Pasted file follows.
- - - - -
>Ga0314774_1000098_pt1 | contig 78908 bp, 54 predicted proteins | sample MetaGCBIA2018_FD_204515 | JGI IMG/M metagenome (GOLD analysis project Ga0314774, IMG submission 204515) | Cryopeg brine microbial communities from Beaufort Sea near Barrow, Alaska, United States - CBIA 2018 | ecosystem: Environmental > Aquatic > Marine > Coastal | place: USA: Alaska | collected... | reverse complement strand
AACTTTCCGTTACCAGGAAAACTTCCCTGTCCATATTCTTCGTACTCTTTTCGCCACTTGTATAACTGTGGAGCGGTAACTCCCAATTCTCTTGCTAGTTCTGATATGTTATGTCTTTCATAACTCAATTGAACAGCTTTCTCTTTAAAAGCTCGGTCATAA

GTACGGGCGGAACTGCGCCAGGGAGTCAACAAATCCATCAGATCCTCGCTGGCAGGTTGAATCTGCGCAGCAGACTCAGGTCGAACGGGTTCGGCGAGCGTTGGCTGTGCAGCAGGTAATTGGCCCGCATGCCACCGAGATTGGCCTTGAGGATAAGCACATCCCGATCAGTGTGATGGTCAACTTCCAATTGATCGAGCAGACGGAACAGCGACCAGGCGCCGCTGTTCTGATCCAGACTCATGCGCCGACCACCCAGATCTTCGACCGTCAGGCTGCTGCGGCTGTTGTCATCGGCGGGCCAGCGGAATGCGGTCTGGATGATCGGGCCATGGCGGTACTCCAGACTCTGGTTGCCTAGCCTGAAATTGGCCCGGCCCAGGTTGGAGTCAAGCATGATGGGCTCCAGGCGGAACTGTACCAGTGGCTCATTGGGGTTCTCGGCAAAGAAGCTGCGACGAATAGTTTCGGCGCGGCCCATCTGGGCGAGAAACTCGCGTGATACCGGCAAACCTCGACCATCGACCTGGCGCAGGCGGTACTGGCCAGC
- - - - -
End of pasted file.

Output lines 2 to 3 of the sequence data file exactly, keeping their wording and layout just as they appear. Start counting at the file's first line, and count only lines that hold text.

AACTTTCCGTTACCAGGAAAACTTCCCTGTCCATATTCTTCGTACTCTTTTCGCCACTTGTATAACTGTGGAGCGGTAACTCCCAATTCTCTTGCTAGTTCTGATATGTTATGTCTTTCATAACTCAATTGAACAGCTTTCTCTTTAAAAGCTCGGTCATAA

GTACGGGCGGAACTGCGCCAGGGAGTCAACAAATCCATCAGATCCTCGCTGGCAGGTTGAATCTGCGCAGCAGACTCAGGTCGAACGGGTTCGGCGAGCGTTGGCTGTGCAGCAGGTAATTGGCCCGCATGCCACCGAGATTGGCCTTGAGGATAAGCACATCCCGATCAGTGTGATGGTCAACTTCCAATTGATCGAGCAGACGGAACAGCGACCAGGCGCCGCTGTTCTGATCCAGACTCATGCGCCGACCACCCAGATCTTCGACCGTCAGGCTGCTGCGGCTGTTGTCATCGGCGGGCCAGCGGAATGCGGTCTGGATGATCGGGCCATGGCGGTACTCCAGACTCTGGTTGCCTAGCCTGAAATTGGCCCGGCCCAGGTTGGAGTCAAGCATGATGGGCTCCAGGCGGAACTGTACCAGTGGCTCATTGGGGTTCTCGGCAAAGAAGCTGCGACGAATAGTTTCGGCGCGGCCCATCTGGGCGAGAAACTCGCGTGATACCGGCAAACCTCGACCATCGACCTGGCGCAGGCGGTACTGGCCAGC